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The behavioural mechanics that make notice-and-consent models ineffective

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In the first part of this series, we introduced the objectives and motivations for undertaking this study. Our study seeks to create intuitive and comprehensible consent artefacts under the Account Aggregator (AA) framework that are suitable for non-tech-savvy customers. It is well-established that customers rarely read and can rarely comprehend consent artefacts (Bailey, et al., 2018). Further, even if customers read the consent artefact, they are challenged by information asymmetries and bounded rationality that limit their understanding of what they are consenting to (Gomer, n.d.) These obstacles lead customers towards passively engaging with consent artefacts and making sub-optimal or half-informed consent decisions (Sinha & Mason, 2016).  

Yet, this decision-making process is nuanced in its own right as we recently discovered in our conversations with sixty low-income, mostly new-to-tech, and some non-smartphone using respondents.

From our conversations and behavioural literature, we gather that the customer’s decision-making process is driven by an interplay of (i) the context or environment in which the decision must be made, and (ii) the conscious and non-conscious mechanisms of decision-making (Dijksterhuis & Nordgren, 2006). Understanding all the factors in this interplay is important to fully understand a customer’s decision-making process, which is often not a linear process based on objective comprehension and analysis of available information. It is a non-linear process where decisions are made at the intersection of three factors – contextual influences, appraisal, and dominant mental models (Kahneman & Tversky, 1984; Johnson-Laird, 1983; So, et al., 2015). Exploring these three axes can help us understand customers’ mental models, framework and identify the barriers to them actively engaging with consent artefacts. This knowledge then equips us with the ability to design consent artefacts that are relevant to them.

We discuss these factors below, taking the use case of a personal loan facilitated by an AA.

1. The context in which customers make consent decisions

Customers seeking loans from a formal lender (banks, NBFCs etc.) must share different kinds of information with the lender while applying for the loan. This includes demographic information, identity proofs, financial information, and now increasingly non-financial information such as access to SMS. Lenders process this information to assess the customer’s creditworthiness and willingness to repay—the two main facets of a lending decision. The AA framework digitises this information-sharing process so that customers can avoid collating and sharing physical documents.

The AA is a class of NBFCs recognised by the RBI which acts as an intermediary for sharing customers’ information after obtaining customers’ consent (Reserve Bank of India, 2016). The AA’s interface integrates with a digital loan application process. Sometimes the customers may be taken away from the environment of the digital lending app and into an AA environment to give consent. In other instances, the AA journey could be integrated into the lender’s app. When customers apply for loans physically, they are redirected to the AA consent artefact via e-mail or SMS. On reaching the artefact, customers must decide about consenting to the AA to share information with the prospective lender (Press Information Bureau, 2021). This is but one part of a larger transaction where customers may engage with many entities other than the lender, including digital lending application providers, originators, sales agents etc. (Press Information Bureau, 2021). This sets the micro and macro contexts in which the customer makes a consent decision.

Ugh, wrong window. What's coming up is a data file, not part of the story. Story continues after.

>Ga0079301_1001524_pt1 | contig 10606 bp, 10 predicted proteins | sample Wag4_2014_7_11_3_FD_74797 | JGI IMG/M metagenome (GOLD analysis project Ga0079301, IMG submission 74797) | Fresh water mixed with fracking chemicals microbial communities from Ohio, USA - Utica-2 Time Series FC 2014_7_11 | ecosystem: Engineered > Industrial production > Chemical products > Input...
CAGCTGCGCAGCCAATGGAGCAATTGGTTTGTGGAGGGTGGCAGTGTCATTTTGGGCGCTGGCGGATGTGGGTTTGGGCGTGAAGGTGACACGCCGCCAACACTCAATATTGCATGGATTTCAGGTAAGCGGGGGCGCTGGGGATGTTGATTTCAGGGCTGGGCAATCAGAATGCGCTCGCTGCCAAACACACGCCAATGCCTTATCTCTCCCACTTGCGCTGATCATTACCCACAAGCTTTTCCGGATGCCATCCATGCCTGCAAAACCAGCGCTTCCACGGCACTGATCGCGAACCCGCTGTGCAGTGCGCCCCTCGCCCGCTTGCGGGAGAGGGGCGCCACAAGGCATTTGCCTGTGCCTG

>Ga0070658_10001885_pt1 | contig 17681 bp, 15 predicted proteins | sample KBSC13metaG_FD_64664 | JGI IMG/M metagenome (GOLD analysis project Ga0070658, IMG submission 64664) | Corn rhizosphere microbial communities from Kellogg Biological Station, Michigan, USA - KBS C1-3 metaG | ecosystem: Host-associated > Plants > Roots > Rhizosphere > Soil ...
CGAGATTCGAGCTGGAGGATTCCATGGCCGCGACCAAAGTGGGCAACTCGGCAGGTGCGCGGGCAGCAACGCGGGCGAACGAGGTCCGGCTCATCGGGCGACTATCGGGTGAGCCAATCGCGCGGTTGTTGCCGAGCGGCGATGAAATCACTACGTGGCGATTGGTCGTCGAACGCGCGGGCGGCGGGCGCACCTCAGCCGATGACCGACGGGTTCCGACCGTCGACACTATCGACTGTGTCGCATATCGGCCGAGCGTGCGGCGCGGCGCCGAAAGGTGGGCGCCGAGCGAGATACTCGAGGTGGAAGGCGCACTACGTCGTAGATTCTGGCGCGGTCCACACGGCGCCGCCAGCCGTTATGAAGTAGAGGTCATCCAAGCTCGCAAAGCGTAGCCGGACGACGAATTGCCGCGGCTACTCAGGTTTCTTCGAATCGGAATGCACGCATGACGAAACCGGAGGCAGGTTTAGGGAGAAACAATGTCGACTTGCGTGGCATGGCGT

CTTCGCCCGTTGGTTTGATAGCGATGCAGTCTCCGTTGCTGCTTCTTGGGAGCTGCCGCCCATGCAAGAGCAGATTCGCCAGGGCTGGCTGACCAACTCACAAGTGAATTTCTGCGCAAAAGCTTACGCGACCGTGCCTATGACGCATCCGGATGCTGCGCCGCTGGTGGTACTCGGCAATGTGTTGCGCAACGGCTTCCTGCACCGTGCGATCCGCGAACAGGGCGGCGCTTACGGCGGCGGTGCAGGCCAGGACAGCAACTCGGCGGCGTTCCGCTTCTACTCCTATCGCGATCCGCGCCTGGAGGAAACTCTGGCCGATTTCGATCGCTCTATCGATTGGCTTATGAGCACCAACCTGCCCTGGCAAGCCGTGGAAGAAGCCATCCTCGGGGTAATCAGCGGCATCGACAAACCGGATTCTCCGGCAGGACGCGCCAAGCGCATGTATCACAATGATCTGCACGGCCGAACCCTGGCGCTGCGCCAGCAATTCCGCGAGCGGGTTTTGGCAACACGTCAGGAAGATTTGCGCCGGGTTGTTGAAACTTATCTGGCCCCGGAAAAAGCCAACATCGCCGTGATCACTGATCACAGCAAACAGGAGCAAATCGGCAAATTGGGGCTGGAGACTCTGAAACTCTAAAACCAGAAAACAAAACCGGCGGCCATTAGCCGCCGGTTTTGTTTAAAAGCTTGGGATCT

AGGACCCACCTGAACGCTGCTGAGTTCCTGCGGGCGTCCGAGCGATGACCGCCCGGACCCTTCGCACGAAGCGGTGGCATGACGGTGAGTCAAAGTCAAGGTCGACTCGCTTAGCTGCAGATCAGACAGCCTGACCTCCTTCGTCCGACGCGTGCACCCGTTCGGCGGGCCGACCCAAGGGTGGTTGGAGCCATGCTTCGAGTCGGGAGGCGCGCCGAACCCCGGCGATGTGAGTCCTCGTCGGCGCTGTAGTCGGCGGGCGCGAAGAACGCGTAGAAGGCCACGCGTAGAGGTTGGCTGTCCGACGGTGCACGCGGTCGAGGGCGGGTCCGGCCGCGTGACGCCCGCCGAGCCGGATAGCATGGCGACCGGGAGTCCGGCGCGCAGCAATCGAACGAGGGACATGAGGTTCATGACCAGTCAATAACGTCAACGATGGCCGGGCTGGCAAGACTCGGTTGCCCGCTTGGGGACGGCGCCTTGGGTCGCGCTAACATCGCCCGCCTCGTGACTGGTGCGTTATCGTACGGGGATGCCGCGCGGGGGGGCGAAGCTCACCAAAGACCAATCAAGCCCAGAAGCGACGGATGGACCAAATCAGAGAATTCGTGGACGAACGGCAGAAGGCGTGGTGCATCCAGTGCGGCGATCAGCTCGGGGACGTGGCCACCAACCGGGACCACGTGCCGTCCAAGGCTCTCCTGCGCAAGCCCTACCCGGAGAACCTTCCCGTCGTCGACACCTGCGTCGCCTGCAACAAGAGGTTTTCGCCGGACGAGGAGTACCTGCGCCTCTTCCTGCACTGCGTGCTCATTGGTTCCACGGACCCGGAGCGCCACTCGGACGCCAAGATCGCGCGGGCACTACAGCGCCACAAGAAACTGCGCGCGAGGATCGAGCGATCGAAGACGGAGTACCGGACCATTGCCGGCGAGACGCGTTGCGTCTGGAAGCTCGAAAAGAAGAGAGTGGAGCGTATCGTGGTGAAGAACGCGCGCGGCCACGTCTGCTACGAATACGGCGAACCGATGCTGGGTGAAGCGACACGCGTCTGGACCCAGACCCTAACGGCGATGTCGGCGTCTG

The consent decision is a micro-decision occurring within a macro-context of applying for a loan (or another financial product) through an AA which sets the meso-context. Customers who engage with the AAs’ consent artefact do so in the wider context of making a loan application. customers start their consent journey motivated by the need to satisfy an urgent short-term or long-term financial need. This motivation sets the context in which customers make the consent decision. Further, through this process, customers face various obstacles that can influence their consent decision-making process. These factors include (i) ability to comprehend technical information, (ii) prior experiences with digital processes, (iii) prior experiences with digital financial processes, (iv) aversion to loss and risk, (v) urgency with which they need a loan, and (vi) their mental model (Taylor, 1999; Nijhawan, et al., 2013; Mazer, et al., 2014).

2. Customers’ appraisal of consent decisions in the AA process

At a broad level, emotional appraisal helps decode the non-conscious decision-making process (their interpretation or evaluation) towards an object/ or stimulus within a particular situation, that determines their subsequent behaviour. It explores how a customer feels about a decision, how they anticipate and evaluate its consequences, and how they perceive the obstacles and enablers preceding it  (Arnold, 1960; Roseman, 1984; Smith & Ellsworth, 1985; Frijda, 1986; Scherer & Ekman, 2014). Understanding how a person appraises (or evaluates) situations they are in while making a decision can reflect their underlying motivations, beliefs, and emotions (Scherer, et al., 2001). In the context of AAs, an appraisal would involve a customer’s reaction to being presented with a consent artefact.